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Children and Drama

Drama?

Black plimsolls. Being partnered up with an intense hippy who wants to interpret the book of Ezekiel from the point of view of a seaslug. In mime. Accompanied by Jean-Michel Jarre. On rollerblades...

To my surprise, many adults cringe at the thought of taking part in anything dramatic. Possibly still in need of therapy from the seaslug experience. Or more probably because we're so self-conscious and imagine we have so much face to lose.

But children... now, children have the key to the kingdom. They're good at letting go of everything that holds them back. Drama is what children do spontaneously each time they play Spiderman, march all their dolls off to a grisly fate in their bedroom hospital, or re-enact exactly what he said to her round the back of the bike-sheds last Friday. And while there are children who don't like performing, I have yet to come across a child who doesn't like playing, which is what the best drama, and arguably the best expressions of faith are all about.

I don't want to look at the 'drama in church services' issue here. Nor do I want to list the Biblical examples of drama - prophets who buried their underwear and so on. I'm exploring the question of using drama with children as a means of inviting them to come closer to God.

Why might you use drama with your children or young people? Sure, it helps social skills, extends vocabulary and builds confidence, all of which is highly commendable. But for us, these are side benefits rather than our main aim as Christian leaders, which is surely to enable children to walk more closely with God. (A dramatic image if ever I heard one!)

GUTTURAL VOICE: Drama reaches the parts other methods cannot reach.

Drama appeals simultaneously to so many intelligences - kinaesthetic, auditory, visual, creative, spiritual, communal... Put another way, using drama brings together the right - and left - brain with a healthy dollop of the limbic system, thus leading to accelerated and holistic learning. Gosh, that sounds impressive.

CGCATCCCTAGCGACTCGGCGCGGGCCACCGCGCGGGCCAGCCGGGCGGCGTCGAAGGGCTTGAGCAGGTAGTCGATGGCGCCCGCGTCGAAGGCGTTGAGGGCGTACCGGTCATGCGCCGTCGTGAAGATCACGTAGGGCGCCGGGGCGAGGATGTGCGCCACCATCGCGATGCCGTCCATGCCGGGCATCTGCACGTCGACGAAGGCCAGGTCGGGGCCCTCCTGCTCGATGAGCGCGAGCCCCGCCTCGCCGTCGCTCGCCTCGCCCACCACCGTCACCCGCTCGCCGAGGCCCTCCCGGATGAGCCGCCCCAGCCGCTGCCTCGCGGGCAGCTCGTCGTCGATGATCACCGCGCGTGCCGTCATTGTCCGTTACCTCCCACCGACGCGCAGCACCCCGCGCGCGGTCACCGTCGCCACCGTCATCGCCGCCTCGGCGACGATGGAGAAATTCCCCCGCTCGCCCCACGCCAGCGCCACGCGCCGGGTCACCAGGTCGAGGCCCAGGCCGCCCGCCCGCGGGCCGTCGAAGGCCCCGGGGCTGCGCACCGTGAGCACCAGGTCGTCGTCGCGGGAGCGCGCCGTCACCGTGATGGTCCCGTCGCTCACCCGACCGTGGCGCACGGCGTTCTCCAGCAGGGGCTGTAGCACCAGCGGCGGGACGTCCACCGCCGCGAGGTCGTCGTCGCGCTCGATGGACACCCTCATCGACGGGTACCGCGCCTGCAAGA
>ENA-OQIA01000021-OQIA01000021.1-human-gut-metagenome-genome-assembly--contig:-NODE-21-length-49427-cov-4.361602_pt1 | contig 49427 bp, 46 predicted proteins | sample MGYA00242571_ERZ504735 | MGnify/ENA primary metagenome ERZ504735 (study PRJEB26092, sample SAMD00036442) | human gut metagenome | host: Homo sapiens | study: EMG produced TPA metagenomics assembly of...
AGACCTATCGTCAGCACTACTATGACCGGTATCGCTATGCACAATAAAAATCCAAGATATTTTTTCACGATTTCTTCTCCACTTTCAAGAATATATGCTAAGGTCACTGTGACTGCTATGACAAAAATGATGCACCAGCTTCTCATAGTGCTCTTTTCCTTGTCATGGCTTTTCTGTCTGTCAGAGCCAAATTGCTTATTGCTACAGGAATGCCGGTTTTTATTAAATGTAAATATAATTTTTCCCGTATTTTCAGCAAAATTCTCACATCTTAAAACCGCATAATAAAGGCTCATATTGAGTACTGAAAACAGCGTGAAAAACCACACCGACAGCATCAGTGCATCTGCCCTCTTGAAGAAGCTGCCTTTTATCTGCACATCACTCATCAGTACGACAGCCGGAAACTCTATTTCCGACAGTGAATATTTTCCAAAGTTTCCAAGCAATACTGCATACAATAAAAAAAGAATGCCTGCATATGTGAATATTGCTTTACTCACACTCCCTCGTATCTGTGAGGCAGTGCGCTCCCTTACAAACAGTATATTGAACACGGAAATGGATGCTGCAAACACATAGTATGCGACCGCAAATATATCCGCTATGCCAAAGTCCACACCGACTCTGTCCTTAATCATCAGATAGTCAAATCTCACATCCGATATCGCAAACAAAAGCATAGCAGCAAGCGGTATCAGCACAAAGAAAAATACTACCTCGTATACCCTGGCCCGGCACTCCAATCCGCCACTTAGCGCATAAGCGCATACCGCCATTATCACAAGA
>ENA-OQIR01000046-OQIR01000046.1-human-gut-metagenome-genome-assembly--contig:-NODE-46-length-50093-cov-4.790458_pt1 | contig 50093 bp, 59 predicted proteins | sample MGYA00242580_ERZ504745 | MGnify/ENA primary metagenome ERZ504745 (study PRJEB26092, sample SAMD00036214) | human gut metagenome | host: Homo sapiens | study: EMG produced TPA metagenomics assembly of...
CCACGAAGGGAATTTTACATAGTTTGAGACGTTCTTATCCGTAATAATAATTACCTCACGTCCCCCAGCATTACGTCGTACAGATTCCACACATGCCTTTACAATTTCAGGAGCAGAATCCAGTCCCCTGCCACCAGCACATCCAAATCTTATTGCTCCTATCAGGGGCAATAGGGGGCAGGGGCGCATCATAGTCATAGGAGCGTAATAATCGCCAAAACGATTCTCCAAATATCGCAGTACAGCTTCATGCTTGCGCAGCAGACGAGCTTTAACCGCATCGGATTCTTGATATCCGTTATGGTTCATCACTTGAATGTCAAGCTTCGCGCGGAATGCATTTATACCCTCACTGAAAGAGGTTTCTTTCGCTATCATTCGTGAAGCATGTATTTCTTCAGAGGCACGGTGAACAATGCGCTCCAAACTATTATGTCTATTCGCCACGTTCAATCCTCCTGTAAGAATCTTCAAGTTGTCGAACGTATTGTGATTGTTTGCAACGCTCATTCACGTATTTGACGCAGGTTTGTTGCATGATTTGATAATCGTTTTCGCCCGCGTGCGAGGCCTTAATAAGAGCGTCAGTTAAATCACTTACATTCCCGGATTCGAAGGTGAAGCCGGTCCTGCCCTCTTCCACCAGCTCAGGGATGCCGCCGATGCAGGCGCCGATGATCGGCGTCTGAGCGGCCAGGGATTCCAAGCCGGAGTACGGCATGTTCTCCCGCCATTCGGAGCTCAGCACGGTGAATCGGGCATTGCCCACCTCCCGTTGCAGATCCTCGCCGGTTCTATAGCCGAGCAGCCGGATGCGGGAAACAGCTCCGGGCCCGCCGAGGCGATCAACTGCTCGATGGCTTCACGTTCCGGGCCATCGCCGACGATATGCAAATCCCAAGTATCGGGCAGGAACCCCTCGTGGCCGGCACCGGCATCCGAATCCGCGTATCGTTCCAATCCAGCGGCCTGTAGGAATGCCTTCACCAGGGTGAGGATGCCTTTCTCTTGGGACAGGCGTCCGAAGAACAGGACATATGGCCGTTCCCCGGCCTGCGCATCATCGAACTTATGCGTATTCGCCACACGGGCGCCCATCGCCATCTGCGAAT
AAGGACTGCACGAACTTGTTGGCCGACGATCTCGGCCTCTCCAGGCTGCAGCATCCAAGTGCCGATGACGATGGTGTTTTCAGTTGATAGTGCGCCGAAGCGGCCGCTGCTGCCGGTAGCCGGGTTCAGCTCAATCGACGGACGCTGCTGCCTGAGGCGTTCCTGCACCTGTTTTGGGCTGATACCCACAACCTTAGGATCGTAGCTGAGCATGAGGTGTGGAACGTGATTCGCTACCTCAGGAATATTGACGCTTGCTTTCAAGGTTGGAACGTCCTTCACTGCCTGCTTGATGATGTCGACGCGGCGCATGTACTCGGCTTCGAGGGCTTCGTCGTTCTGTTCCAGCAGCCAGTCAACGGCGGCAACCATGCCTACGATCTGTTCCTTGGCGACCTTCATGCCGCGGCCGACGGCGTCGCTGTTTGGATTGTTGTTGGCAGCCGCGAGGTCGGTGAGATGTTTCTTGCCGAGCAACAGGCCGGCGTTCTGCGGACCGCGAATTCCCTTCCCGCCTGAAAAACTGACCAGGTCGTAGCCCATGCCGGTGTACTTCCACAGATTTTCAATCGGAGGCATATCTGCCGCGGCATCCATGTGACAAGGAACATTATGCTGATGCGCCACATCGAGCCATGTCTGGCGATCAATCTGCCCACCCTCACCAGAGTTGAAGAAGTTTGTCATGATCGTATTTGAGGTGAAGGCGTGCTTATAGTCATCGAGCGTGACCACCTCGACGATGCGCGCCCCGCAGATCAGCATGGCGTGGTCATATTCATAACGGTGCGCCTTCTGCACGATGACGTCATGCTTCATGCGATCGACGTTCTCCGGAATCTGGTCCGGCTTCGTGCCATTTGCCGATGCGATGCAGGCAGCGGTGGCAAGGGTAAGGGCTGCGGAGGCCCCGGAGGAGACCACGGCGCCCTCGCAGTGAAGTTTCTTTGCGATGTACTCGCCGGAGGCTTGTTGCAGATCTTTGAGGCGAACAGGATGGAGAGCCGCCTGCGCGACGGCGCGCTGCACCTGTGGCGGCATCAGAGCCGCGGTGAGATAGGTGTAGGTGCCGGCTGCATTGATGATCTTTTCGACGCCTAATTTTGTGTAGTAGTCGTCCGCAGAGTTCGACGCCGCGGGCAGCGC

Basically drama taps into what being human is all about.

So why use drama?

Drama can help achieve four aims most of us in children's / youth ministry hold central:

To answer the question 'How do you use drama?' it's best to give a few examples of ways I've seen these aims being met through drama.

I've never understood (in my head and in my gut) as much about the glorious freedom Jesus can bring as when an eight year old playing the part of the paralysed man in an unscripted roleplay of that scene burst out spontaneously in jubilation: 'I can walk! I can walk!' and danced her way round the church.

It was heart-stoppingly moving to see a child take a globe in the context of a story circle drama game and offer it to another child as a present. The receiving child had so many options as to her response and we were all on tenterhooks: what would she do? What better way to express and understand the responsibility of humans towards the planet and its Maker?

And we were covering the familiar story of the Lost Sheep, but what energy, urgency, deeply personal commitment and even desperation were revealed in that story when eleven year olds were given the imaginary task of hunting for a lost mobile phone. Even writing this down, I'm aware that words aren't enough to describe the insight into Jesus' desperate love for us that this hilarious scene revealed in the acting of it.